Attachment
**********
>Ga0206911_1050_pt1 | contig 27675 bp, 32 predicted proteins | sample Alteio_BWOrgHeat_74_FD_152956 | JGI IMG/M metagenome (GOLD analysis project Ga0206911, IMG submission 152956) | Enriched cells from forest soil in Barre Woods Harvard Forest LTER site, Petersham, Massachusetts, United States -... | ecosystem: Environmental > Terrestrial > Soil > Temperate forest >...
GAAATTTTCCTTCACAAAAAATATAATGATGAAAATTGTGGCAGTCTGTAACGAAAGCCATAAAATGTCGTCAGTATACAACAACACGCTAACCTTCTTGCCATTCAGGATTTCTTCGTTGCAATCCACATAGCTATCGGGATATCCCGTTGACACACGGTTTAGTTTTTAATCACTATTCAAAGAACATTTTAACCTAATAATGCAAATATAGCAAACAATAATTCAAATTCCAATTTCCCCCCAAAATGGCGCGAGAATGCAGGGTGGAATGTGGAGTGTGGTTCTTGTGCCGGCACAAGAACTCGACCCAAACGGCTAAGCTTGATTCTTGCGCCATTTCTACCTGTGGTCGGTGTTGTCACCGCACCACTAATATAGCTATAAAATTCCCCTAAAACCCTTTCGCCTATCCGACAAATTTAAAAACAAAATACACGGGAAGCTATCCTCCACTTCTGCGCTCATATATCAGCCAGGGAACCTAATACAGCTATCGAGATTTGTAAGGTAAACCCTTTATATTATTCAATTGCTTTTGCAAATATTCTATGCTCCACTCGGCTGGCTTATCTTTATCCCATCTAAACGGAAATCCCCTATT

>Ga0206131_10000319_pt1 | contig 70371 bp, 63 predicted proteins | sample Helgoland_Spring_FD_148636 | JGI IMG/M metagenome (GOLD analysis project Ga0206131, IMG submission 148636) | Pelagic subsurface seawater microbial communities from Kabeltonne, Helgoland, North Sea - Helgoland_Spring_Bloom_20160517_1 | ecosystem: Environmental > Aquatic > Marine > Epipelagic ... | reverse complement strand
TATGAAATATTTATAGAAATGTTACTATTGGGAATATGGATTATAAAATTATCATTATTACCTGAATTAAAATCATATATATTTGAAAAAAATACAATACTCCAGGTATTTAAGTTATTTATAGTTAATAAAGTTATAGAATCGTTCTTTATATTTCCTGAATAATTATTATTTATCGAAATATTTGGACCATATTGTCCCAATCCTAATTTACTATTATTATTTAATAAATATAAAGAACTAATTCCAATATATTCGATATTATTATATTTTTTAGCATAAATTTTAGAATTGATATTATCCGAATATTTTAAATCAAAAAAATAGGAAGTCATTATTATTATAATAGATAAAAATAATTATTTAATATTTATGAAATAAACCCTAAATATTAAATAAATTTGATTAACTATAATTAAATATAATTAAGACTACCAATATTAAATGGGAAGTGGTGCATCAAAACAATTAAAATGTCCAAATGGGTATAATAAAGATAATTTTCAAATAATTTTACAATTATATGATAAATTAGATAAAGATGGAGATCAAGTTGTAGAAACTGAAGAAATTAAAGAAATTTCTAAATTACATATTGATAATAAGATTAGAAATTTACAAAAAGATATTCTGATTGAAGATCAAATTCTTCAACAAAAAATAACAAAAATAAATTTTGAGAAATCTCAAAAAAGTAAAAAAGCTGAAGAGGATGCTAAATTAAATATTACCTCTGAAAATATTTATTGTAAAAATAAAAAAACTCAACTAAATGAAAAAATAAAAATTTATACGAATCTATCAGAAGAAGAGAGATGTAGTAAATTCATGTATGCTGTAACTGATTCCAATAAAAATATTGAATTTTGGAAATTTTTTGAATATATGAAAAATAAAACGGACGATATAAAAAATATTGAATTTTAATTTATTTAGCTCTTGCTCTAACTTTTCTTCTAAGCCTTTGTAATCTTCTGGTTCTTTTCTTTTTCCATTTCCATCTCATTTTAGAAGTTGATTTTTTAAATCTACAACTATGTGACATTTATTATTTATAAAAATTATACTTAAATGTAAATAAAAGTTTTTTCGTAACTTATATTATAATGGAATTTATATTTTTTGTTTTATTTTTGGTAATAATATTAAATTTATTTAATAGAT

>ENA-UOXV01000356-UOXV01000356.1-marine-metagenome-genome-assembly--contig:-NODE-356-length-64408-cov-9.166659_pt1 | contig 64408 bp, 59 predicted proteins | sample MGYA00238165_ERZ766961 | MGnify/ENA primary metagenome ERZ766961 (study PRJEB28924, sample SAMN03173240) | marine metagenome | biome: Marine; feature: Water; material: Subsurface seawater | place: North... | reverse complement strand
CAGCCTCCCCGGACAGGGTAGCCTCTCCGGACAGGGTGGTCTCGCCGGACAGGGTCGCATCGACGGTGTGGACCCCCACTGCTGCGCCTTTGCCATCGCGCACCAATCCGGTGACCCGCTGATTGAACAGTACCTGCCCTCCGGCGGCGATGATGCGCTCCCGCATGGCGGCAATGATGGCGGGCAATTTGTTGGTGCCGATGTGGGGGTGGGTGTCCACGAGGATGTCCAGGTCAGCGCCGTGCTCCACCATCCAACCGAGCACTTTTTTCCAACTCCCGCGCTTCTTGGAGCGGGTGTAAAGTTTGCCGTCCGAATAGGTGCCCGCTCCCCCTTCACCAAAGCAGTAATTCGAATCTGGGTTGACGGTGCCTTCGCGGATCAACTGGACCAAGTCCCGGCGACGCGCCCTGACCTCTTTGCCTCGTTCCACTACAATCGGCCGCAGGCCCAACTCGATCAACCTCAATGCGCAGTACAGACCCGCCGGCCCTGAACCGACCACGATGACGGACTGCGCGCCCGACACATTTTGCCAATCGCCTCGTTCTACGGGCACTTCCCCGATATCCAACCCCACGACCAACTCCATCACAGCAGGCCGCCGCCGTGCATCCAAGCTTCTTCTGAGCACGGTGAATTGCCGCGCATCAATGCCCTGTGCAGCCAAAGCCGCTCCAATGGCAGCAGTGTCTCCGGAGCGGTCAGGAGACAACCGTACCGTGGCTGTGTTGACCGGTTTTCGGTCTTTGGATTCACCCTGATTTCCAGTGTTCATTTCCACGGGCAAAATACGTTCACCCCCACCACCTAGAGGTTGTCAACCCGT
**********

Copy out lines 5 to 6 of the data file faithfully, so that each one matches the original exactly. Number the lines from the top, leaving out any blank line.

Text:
>ENA-UOXV01000356-UOXV01000356.1-marine-metagenome-genome-assembly--contig:-NODE-356-length-64408-cov-9.166659_pt1 | contig 64408 bp, 59 predicted proteins | sample MGYA00238165_ERZ766961 | MGnify/ENA primary metagenome ERZ766961 (study PRJEB28924, sample SAMN03173240) | marine metagenome | biome: Marine; feature: Water; material: Subsurface seawater | place: North... | reverse complement strand
CAGCCTCCCCGGACAGGGTAGCCTCTCCGGACAGGGTGGTCTCGCCGGACAGGGTCGCATCGACGGTGTGGACCCCCACTGCTGCGCCTTTGCCATCGCGCACCAATCCGGTGACCCGCTGATTGAACAGTACCTGCCCTCCGGCGGCGATGATGCGCTCCCGCATGGCGGCAATGATGGCGGGCAATTTGTTGGTGCCGATGTGGGGGTGGGTGTCCACGAGGATGTCCAGGTCAGCGCCGTGCTCCACCATCCAACCGAGCACTTTTTTCCAACTCCCGCGCTTCTTGGAGCGGGTGTAAAGTTTGCCGTCCGAATAGGTGCCCGCTCCCCCTTCACCAAAGCAGTAATTCGAATCTGGGTTGACGGTGCCTTCGCGGATCAACTGGACCAAGTCCCGGCGACGCGCCCTGACCTCTTTGCCTCGTTCCACTACAATCGGCCGCAGGCCCAACTCGATCAACCTCAATGCGCAGTACAGACCCGCCGGCCCTGAACCGACCACGATGACGGACTGCGCGCCCGACACATTTTGCCAATCGCCTCGTTCTACGGGCACTTCCCCGATATCCAACCCCACGACCAACTCCATCACAGCAGGCCGCCGCCGTGCATCCAAGCTTCTTCTGAGCACGGTGAATTGCCGCGCATCAATGCCCTGTGCAGCCAAAGCCGCTCCAATGGCAGCAGTGTCTCCGGAGCGGTCAGGAGACAACCGTACCGTGGCTGTGTTGACCGGTTTTCGGTCTTTGGATTCACCCTGATTTCCAGTGTTCATTTCCACGGGCAAAATACGTTCACCCCCACCACCTAGAGGTTGTCAACCCGT